Little Wolf Little Eyolf

Little Wolf (Lucid Theatre) | Theatre

Phil Morris casts a critical eye over Lucid Theatre’s production of Little Wolf by Simon Harris, adapted from Ibsen’s Little Eyolf.

Whereas Peter Gill and Gary Owen have recently reimagined for Welsh audiences a pair of canonical Chekhov plays, Simon Harris has opted to deconstruct Ibsen’s lesser-known and underappreciated Little Eyolf. He has done so with scalpel-like precision to reveal the continuing relevance of this darkly complex and frequently misunderstood minor masterpiece. Holly Piggot’s set evokes the chilled-out blandness of contemporary Scandi-chic but Harris’ Little Wolf burns with the raging pain of grief, the seething resentment of a loveless marriage and the illicit passion of incestuous desire. This may sound like the perfect recipe for a long winter’s night of Nordic miserablism, yet the subtle insight and sly wit of Harris’ dialogue, capably handled by an adroit cast, ensure the play engrosses and emotionally involves as it balances searing honesty with scabrous humour.

(Image credit: Jorge Lizalde)

Little Wolf centres on a family whose fault-lines are cruelly exposed by the disappearance and subsequent death of a young disabled boy, and by the cycles of guilt and recrimination that ensue. The marriage of Alfred and Rita Allmers had fractured after their son was injured during infancy, in an accident resulting from a moment of temporary neglect. Alfred’s frustration at failing to complete a career-defining literary novel, and his ambiguous attraction to his half-sister Asta, add further levels of dysfunction. Gwydion Rhys seems a little underpowered as Alfred, notably in the play’s first scenes in which he embodies a nervy anxiety rather than – as indicated in the text – the stomach-churning terror of a father whose disabled son is missing. Rhys rises to the occasion quite admirably in the second-half, however, in which the dislocation and alienation of overwhelming grief is conveyed with simplicity and quiet power. Alex Clatworthy is particularly impressive as Rita, delineating a simmering sexual frustration that lies beneath her hollowed out despair.

As the play progresses, the little boy’s attic bedroom is cleared of child’s toys and several floor-tiles are taken up and removed. This stripped down set serves as a visual metaphor for a spiritual divestment of the lies and hypocrisies that have trapped Alfred and Rita in an odd, decidedly fraught, albeit unconsummated menage-a-trois with Asta, played by a low-key Melangell Dolma. The theme of incest is somewhat underdeveloped in Harris’ version of the play. In a bruising confrontation, Rita voices her fear that her husband’s love for his half-sister teeters on the brink of taboo, but with Alfred so totally immersed in grief there’s little room for the character to explore fully the nature and ramifications of his incestuous longing. In the original Little Eyolf, the notion of an unchanging love between brother and sister is more pointedly contrasted with the love shared by a married couple, which for Ibsen (whose own marriage was very unhappy) was more prone to change and decay.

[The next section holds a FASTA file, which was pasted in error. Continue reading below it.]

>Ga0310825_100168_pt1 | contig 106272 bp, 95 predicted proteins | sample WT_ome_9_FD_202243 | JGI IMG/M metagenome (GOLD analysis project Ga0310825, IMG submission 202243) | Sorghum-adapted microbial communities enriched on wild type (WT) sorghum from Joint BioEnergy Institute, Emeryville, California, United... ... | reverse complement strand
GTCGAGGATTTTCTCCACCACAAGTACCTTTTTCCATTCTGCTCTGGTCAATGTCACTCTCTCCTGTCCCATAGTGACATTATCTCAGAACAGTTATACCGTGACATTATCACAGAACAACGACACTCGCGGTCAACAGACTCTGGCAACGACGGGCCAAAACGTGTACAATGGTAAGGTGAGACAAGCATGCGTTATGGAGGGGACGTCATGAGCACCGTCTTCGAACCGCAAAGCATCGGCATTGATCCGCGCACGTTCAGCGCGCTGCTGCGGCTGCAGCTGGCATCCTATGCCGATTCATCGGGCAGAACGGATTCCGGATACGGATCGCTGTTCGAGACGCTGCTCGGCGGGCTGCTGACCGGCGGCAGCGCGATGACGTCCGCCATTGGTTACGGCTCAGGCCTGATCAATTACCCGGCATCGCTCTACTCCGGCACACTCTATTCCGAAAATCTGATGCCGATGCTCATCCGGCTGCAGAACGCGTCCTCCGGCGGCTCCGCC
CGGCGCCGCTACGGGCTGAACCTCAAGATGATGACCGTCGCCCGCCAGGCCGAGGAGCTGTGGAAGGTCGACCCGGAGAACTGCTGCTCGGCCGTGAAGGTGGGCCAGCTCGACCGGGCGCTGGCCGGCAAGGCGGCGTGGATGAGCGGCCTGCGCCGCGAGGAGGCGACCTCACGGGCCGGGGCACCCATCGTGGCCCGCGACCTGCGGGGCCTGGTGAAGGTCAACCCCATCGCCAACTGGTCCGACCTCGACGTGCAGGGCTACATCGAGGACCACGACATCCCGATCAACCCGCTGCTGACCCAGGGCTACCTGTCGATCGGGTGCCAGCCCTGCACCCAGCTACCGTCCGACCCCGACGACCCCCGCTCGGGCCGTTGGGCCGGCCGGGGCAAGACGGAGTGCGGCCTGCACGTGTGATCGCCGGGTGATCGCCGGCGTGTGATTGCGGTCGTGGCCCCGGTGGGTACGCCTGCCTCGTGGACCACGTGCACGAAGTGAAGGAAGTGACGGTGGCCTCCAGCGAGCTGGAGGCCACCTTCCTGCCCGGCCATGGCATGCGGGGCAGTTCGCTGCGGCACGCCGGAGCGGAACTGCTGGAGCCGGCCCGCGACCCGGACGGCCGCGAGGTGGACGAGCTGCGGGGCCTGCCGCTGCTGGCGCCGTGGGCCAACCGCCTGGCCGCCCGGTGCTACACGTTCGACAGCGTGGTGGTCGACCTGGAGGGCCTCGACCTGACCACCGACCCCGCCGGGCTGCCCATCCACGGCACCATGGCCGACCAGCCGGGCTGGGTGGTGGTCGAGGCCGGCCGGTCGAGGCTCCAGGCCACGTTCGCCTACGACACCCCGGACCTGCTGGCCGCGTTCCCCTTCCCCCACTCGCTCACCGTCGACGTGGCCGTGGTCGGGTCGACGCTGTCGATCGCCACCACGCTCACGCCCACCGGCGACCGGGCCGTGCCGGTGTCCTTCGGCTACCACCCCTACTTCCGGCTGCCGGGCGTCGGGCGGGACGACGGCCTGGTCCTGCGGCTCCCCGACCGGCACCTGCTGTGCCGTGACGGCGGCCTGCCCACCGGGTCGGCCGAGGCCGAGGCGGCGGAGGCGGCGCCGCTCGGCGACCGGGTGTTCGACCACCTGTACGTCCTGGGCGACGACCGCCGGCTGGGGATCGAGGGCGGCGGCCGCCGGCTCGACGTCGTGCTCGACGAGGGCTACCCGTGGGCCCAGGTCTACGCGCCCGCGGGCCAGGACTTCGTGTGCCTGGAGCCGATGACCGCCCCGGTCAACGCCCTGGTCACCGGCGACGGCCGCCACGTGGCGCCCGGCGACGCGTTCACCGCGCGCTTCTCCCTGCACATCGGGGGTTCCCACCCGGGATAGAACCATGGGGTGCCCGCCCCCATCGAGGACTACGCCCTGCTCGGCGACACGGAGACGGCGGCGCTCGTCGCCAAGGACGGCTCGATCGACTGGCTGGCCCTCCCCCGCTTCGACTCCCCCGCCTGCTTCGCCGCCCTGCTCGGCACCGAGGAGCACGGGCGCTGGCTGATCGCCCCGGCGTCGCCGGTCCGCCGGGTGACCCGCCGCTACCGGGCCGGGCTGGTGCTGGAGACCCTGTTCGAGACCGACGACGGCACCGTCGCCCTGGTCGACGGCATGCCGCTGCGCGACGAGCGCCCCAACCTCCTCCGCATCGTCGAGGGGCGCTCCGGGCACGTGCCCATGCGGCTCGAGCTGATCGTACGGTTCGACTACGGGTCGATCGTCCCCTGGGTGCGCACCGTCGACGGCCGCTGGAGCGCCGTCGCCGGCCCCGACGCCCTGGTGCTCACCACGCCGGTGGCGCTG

Harris’ considerable achievement in Little Wolf is to refashion from Ibsen’s profound, though undeniably problematic Little Eyolf, a new work that speaks to our modern anxieties regarding marriage – how it functions and dysfunctions, and how it’s tasked with being a lasting and stable ‘institution’ in a world that’s changing with digitalised speed. Ibsen’s traditional three-act structure is reconstituted by Harris into eleven short, almost cinematic scenes, rendering the unfolding action of the play, with its manifold revelations of family secrets, an increased credibility. As a result, his adaptation is also more focused and intimate than the original, with the removal of several of Ibsen’s mystical flourishes, particularly that of the semi-mythical Rat-wife figure who lures the boy to his death. Admittedly, Harris’ version lacks the grandeur and intellectual reach of Ibsen’s flawed though fascinating late play, which concludes with the shattered Alfred and Rita seeking redemption upon understanding, for the first time, in the midst of their own pain, the suffering of the poor children in their local community. The Allmers pledge to transfer the compassion they didn’t express toward their son, or each other, to the people they’ve ignored out of upper middle-class self-absorption. Harris provides an ending that’s less morally didactic, though no less hopeful and conciliatory. Though the visionary power of Ibsen’s Little Eyolf is somewhat narrowed in scope in Harris’ Little Wolf, in this age of fake news, social-media spats and dyspeptic public discourse, there’s something deeply moving, even thrilling, about watching two people tell each other the truth and begin to forgive.

Little Wolf tours to the following venues: Volcano Theatre Swansea – 2-4 November & 7-11 November, Theatr Clwyd Mold – 13 & 14 November, Theatr Brycheiniog Brecon – 16 & 17 November, Riverfront Arts Centre, Newport – 22 November, and Pontio Arts Centre, Bangor, 24 & 25 November.

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